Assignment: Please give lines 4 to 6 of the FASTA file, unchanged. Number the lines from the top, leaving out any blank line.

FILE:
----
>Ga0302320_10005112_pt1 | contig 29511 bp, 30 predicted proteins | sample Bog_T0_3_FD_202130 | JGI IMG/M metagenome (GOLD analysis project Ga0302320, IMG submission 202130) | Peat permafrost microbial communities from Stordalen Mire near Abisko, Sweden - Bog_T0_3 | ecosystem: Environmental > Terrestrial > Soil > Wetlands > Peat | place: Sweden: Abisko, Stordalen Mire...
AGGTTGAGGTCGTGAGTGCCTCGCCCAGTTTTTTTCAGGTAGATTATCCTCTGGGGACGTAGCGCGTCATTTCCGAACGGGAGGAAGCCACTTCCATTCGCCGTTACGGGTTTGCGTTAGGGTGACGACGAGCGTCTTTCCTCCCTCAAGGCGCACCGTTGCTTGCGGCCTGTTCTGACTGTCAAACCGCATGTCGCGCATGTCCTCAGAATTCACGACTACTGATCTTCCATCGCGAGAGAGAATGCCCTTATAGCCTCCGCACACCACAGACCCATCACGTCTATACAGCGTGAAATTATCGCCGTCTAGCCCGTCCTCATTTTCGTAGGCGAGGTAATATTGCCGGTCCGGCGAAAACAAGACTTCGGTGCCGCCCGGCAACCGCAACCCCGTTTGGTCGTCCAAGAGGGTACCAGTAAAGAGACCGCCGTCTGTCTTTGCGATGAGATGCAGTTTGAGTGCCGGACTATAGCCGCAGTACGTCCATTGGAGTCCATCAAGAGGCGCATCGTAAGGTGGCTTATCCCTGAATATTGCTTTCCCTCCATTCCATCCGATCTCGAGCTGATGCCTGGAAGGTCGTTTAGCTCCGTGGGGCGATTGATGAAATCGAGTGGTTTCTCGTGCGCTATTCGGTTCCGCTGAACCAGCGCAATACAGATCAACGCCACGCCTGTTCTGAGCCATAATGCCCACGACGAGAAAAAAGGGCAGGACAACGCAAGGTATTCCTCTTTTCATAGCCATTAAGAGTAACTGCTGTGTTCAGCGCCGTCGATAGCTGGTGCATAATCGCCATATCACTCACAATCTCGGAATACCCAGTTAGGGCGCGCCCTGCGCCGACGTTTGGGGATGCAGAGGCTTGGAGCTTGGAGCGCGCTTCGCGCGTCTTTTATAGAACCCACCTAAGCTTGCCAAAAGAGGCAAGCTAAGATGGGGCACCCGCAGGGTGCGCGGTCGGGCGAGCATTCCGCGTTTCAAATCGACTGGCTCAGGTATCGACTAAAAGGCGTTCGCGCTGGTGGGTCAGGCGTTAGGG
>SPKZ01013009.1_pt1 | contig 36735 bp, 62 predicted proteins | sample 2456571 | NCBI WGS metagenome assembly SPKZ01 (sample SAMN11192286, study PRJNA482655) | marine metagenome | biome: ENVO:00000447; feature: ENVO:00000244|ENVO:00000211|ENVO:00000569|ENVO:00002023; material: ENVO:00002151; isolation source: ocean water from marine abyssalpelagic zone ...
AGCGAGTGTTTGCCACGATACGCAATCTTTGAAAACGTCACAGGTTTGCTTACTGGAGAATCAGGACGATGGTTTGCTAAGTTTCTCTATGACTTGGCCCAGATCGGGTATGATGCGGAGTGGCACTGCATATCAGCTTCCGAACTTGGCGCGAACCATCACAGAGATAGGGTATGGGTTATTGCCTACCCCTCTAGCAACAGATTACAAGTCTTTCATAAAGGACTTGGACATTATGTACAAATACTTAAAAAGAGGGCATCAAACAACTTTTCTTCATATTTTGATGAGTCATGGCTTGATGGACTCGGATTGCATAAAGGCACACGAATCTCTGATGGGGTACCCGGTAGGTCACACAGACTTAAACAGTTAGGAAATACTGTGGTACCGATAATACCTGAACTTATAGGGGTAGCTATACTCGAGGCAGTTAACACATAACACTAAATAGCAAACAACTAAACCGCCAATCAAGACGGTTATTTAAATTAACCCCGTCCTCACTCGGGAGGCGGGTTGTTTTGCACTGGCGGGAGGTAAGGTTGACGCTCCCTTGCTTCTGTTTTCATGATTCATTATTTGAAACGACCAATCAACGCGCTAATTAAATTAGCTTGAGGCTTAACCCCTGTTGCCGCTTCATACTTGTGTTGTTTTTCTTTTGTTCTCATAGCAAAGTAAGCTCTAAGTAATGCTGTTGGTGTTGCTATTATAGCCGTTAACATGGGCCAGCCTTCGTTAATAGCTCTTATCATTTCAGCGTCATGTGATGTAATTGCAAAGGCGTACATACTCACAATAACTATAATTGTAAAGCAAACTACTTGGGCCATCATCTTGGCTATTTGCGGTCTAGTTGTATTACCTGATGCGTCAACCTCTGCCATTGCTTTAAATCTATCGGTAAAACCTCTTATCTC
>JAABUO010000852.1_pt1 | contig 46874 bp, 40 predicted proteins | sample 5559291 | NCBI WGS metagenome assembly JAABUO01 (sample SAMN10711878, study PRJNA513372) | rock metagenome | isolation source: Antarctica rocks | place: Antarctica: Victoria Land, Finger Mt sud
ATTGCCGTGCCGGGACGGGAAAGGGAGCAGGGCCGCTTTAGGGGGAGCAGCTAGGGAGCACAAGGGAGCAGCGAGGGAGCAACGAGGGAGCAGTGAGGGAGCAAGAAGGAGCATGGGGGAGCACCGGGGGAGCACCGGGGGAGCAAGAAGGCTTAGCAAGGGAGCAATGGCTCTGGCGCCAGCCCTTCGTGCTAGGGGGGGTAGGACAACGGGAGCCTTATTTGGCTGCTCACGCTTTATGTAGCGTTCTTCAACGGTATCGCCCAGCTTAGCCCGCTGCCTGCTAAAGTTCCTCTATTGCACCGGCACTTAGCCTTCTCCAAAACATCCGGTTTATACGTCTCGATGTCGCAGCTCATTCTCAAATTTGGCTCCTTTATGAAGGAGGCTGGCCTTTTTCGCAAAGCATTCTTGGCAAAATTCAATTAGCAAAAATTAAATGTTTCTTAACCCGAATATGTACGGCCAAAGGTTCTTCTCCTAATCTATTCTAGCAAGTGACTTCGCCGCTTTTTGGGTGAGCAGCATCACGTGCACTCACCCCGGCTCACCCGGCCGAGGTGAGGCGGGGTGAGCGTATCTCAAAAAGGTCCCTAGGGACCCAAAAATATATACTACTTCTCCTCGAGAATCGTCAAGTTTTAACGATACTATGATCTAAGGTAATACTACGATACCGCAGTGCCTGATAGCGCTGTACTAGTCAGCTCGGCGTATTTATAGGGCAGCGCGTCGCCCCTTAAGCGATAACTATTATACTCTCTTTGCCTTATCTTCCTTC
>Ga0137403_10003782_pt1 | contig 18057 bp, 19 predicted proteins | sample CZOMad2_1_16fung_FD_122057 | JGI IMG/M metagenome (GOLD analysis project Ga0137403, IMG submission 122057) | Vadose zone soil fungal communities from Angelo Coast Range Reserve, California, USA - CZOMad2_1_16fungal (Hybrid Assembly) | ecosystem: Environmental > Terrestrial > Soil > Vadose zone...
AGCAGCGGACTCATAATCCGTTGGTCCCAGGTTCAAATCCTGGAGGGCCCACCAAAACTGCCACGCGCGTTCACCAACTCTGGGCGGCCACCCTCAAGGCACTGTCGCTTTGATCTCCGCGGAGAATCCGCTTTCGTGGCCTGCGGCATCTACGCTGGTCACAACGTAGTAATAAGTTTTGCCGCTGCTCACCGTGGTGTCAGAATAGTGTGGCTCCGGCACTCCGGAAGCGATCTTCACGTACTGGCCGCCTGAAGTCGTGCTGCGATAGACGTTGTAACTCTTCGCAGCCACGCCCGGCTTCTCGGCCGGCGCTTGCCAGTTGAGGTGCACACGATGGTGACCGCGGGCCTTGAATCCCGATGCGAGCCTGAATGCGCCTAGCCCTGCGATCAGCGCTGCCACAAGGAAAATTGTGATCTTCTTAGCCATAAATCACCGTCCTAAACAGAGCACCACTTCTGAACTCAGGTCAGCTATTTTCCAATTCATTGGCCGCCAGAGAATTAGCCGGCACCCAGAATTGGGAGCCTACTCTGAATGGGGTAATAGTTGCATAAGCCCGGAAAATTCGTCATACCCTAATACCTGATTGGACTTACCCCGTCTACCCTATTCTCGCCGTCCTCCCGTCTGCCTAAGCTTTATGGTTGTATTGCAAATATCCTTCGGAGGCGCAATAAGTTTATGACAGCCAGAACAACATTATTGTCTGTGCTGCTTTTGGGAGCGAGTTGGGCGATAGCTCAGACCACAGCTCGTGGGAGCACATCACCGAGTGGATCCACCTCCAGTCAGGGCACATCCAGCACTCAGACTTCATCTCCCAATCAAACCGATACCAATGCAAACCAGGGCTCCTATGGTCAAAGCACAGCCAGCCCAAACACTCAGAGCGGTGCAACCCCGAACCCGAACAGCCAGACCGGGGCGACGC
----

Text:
AGCGAGTGTTTGCCACGATACGCAATCTTTGAAAACGTCACAGGTTTGCTTACTGGAGAATCAGGACGATGGTTTGCTAAGTTTCTCTATGACTTGGCCCAGATCGGGTATGATGCGGAGTGGCACTGCATATCAGCTTCCGAACTTGGCGCGAACCATCACAGAGATAGGGTATGGGTTATTGCCTACCCCTCTAGCAACAGATTACAAGTCTTTCATAAAGGACTTGGACATTATGTACAAATACTTAAAAAGAGGGCATCAAACAACTTTTCTTCATATTTTGATGAGTCATGGCTTGATGGACTCGGATTGCATAAAGGCACACGAATCTCTGATGGGGTACCCGGTAGGTCACACAGACTTAAACAGTTAGGAAATACTGTGGTACCGATAATACCTGAACTTATAGGGGTAGCTATACTCGAGGCAGTTAACACATAACACTAAATAGCAAACAACTAAACCGCCAATCAAGACGGTTATTTAAATTAACCCCGTCCTCACTCGGGAGGCGGGTTGTTTTGCACTGGCGGGAGGTAAGGTTGACGCTCCCTTGCTTCTGTTTTCATGATTCATTATTTGAAACGACCAATCAACGCGCTAATTAAATTAGCTTGAGGCTTAACCCCTGTTGCCGCTTCATACTTGTGTTGTTTTTCTTTTGTTCTCATAGCAAAGTAAGCTCTAAGTAATGCTGTTGGTGTTGCTATTATAGCCGTTAACATGGGCCAGCCTTCGTTAATAGCTCTTATCATTTCAGCGTCATGTGATGTAATTGCAAAGGCGTACATACTCACAATAACTATAATTGTAAAGCAAACTACTTGGGCCATCATCTTGGCTATTTGCGGTCTAGTTGTATTACCTGATGCGTCAACCTCTGCCATTGCTTTAAATCTATCGGTAAAACCTCTTATCTC
>JAABUO010000852.1_pt1 | contig 46874 bp, 40 predicted proteins | sample 5559291 | NCBI WGS metagenome assembly JAABUO01 (sample SAMN10711878, study PRJNA513372) | rock metagenome | isolation source: Antarctica rocks | place: Antarctica: Victoria Land, Finger Mt sud
ATTGCCGTGCCGGGACGGGAAAGGGAGCAGGGCCGCTTTAGGGGGAGCAGCTAGGGAGCACAAGGGAGCAGCGAGGGAGCAACGAGGGAGCAGTGAGGGAGCAAGAAGGAGCATGGGGGAGCACCGGGGGAGCACCGGGGGAGCAAGAAGGCTTAGCAAGGGAGCAATGGCTCTGGCGCCAGCCCTTCGTGCTAGGGGGGGTAGGACAACGGGAGCCTTATTTGGCTGCTCACGCTTTATGTAGCGTTCTTCAACGGTATCGCCCAGCTTAGCCCGCTGCCTGCTAAAGTTCCTCTATTGCACCGGCACTTAGCCTTCTCCAAAACATCCGGTTTATACGTCTCGATGTCGCAGCTCATTCTCAAATTTGGCTCCTTTATGAAGGAGGCTGGCCTTTTTCGCAAAGCATTCTTGGCAAAATTCAATTAGCAAAAATTAAATGTTTCTTAACCCGAATATGTACGGCCAAAGGTTCTTCTCCTAATCTATTCTAGCAAGTGACTTCGCCGCTTTTTGGGTGAGCAGCATCACGTGCACTCACCCCGGCTCACCCGGCCGAGGTGAGGCGGGGTGAGCGTATCTCAAAAAGGTCCCTAGGGACCCAAAAATATATACTACTTCTCCTCGAGAATCGTCAAGTTTTAACGATACTATGATCTAAGGTAATACTACGATACCGCAGTGCCTGATAGCGCTGTACTAGTCAGCTCGGCGTATTTATAGGGCAGCGCGTCGCCCCTTAAGCGATAACTATTATACTCTCTTTGCCTTATCTTCCTTC